My experience working as a pharmacist during the Covid-19 pandemic has been challenging to say the least.
I currently work as a locality pharmacist in commissioning support to my local CCG in Hull and also in community pharmacy. Prior to the coronavirus, I was supporting practices with the phase out of repeat prescription ordering services, provided by community pharmacies on the behalf of patients. This was to help reduce prescribed medicines wastage, (estimated to cost the NHS £300m per annum). We were also working with NHS Digital to assist in the optimisation of the NHS App to patients in local surgeries, so they could order medication using the App without having to call surgeries. During the peak of the pandemic, there was a marked increase in the download of the NHS App, as patients sought alternative ways to obtain their medication without visiting local surgeries. In addition to this, surgeries were looking for ways to implement electronic repeat dispensing, by identifying patients on regular managed medication.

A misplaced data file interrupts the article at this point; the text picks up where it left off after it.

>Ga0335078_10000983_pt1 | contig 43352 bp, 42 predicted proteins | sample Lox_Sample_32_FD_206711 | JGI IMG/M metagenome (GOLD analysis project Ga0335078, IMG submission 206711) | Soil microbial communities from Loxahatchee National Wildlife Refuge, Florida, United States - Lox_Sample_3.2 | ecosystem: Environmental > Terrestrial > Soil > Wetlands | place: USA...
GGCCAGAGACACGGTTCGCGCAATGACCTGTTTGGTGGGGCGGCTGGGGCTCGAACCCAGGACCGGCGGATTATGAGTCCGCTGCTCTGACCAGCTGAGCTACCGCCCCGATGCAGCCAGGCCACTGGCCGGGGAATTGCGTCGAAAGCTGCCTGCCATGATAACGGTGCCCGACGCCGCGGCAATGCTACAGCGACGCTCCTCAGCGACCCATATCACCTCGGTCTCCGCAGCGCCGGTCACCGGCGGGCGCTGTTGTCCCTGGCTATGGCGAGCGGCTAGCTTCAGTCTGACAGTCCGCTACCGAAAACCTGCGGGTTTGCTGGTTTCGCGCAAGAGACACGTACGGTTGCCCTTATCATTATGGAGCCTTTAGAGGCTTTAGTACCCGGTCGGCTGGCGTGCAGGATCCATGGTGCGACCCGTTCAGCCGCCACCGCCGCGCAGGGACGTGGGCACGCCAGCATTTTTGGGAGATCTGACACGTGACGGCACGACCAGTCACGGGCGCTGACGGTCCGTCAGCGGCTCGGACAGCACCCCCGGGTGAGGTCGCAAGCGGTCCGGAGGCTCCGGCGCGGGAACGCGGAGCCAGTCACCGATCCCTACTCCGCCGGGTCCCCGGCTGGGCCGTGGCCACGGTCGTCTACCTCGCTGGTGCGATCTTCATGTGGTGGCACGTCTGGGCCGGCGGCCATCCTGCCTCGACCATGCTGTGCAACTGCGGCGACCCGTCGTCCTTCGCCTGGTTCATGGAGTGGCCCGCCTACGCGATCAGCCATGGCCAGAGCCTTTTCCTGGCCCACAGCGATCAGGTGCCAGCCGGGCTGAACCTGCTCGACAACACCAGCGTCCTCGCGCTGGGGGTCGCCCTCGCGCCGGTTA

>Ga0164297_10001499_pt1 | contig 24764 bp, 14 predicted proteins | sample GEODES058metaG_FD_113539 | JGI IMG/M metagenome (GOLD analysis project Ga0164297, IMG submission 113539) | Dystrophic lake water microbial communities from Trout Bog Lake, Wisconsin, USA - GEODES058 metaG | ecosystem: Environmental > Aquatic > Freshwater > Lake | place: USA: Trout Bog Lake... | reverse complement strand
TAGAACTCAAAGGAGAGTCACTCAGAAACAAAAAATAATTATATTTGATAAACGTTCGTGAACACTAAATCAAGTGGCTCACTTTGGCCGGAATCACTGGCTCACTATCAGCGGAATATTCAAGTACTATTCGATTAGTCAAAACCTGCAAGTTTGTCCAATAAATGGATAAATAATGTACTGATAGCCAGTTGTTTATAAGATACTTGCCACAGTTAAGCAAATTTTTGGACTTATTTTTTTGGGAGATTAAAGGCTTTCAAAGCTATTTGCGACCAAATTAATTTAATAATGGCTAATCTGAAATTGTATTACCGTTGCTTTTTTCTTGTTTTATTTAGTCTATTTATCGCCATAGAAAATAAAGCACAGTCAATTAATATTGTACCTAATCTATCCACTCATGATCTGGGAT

In community pharmacy, the problem posed by the pandemic was completely different. Many people started to panic buy over the counter medicines and request their medication earlier than needed. This caused a tremendous strain on pharmacy staff and subsequent increased volume of prescriptions needing to be dispensed.
The pharmacy sector has had to adapt to the current situation and has done so in a remarkable way. One of the most challenging situations has been with medicines shortages. Medicines such as inhalers were out of stock and caused further anxiety in asthmatic and patients with respiratory conditions. There were already medicines shortage issues before the pandemic, but the pandemic further highlighted the issue. In instances where patients are unable to obtain medication on electronic prescriptions, we liaise with prescribers to switch to suitable alternatives. Another option would be to return the original electronic prescription back to the database for another pharmacy that has the item in stock to retrieve and dispense the item. Tech has enabled the use of electronic dispensing, which has made a significant impact in the way patients can obtain prescribed medication. Patients can have their medication dispensed anywhere in the country and are not limited to where it was originally prescribed. This has helped patients gain further access to this essential service.
I have certainly seen the benefits of how tech can transform care by improving access to essential services such as medication request and supply. It is unfortunate that it has taken the current situation to emphasise the importance of digital technology in improving access to patient services.
Locality Pharmacist - North of England Commissioning Support